The Republican plan backed by President Donald Trump to overhaul the US healthcare system have cleared its first hurdles in Congress, but its chances for passage looked uncertain.
In the face of opposition by Democrats, healthcare providers and many conservatives, two House of Representatives committees approved the legislation that would undo much of the 2010 Affordable Care Act, popularly known as Obamacare, moving it closer to a vote before the full House, Reuters reports.
The Energy and Commerce Committee voted 31-23 along party lines, with Democrats unified against it, to back the plan after marathon proceedings lasting 27 straight hours.
Hours earlier, the tax-writing Ways and Means Committee similarly voted 23-16 before dawn to approve it after working 17 straight hours.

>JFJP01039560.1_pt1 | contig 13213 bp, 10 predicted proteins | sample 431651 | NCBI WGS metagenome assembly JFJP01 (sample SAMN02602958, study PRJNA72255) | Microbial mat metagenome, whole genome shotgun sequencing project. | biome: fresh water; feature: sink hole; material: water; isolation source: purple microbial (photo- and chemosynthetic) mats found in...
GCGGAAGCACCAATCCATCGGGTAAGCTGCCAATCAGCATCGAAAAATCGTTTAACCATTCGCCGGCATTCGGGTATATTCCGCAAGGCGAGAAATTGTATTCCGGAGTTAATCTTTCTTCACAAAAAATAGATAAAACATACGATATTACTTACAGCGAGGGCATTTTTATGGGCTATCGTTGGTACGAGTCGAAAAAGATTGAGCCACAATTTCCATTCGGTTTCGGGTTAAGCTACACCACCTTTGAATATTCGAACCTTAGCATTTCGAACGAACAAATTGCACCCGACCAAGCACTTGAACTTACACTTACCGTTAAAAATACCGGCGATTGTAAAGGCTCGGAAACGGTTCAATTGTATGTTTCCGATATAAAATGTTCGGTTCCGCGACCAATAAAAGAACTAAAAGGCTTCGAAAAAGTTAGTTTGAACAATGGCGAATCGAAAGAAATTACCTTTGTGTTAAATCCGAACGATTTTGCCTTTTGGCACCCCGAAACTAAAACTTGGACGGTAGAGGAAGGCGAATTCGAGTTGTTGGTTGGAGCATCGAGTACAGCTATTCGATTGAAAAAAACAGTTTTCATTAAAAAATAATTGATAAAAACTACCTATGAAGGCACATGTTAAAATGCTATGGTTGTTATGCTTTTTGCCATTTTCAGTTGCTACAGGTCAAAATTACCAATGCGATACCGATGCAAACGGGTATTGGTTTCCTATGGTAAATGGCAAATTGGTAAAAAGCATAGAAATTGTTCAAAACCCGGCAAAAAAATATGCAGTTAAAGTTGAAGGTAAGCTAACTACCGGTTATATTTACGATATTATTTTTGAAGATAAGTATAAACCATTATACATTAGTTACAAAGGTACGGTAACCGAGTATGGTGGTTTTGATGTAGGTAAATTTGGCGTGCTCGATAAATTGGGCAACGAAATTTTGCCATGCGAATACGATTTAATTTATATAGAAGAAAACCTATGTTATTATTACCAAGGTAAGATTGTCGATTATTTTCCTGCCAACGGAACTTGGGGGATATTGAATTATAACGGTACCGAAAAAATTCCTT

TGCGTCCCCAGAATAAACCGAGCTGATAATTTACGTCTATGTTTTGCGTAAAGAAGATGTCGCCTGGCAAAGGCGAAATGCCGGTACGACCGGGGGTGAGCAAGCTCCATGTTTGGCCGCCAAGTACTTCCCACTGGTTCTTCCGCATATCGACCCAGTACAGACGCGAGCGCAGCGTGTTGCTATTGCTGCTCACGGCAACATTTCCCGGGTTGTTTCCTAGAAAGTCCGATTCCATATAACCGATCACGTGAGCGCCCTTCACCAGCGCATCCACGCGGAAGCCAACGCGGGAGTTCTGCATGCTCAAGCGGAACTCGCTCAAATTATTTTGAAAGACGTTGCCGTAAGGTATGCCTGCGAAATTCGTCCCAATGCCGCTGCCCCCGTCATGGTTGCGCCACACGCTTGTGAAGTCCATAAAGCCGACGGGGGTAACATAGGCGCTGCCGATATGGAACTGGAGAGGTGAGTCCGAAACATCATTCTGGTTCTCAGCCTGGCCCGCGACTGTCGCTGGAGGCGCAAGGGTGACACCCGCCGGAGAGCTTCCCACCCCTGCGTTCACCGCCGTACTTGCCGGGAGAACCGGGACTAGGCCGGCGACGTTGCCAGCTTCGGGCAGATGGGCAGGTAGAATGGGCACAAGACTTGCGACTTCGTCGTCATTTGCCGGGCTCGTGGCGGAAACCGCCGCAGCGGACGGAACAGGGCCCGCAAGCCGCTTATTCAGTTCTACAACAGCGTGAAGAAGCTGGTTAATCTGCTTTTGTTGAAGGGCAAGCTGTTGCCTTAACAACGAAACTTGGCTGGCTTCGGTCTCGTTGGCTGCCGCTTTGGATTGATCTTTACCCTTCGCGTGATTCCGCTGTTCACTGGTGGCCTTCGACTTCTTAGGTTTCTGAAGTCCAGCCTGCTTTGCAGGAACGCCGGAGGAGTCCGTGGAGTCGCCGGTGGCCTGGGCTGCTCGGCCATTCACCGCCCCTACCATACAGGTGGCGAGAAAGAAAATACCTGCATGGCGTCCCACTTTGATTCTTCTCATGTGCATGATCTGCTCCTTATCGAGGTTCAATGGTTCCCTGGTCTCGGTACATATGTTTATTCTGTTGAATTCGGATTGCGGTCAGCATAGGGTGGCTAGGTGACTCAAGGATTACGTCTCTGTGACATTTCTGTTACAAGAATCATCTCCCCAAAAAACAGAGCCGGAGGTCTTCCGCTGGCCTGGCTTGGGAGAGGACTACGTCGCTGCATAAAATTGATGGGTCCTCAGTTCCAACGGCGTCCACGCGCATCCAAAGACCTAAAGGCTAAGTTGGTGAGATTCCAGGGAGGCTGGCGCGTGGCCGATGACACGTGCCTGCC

House Speaker Paul Ryan sought to bolster support among conservatives in his own party, Senate Majority Leader Mitch McConnell said fellow Republicans must get in a “governing mode” while Trump denied the bill was in trouble.
“Despite what you hear in the press, healthcare is coming along great. We are talking to many groups and it will end in a beautiful picture!” the Republican president said on Twitter.
The bill would replace Obamacare’s income-based subsidies with a system of fixed tax credits to help people buy private insurance on the open market, while ditching the Obamacare expansion of the Medicaid insurance program for the poor.
It would also end penalties for not having insurance, although insurers would be given permission to impose a 30 percent surcharge on customers who let their coverage lapse for more than two months and then seek to renew.
– Contact us at [email protected]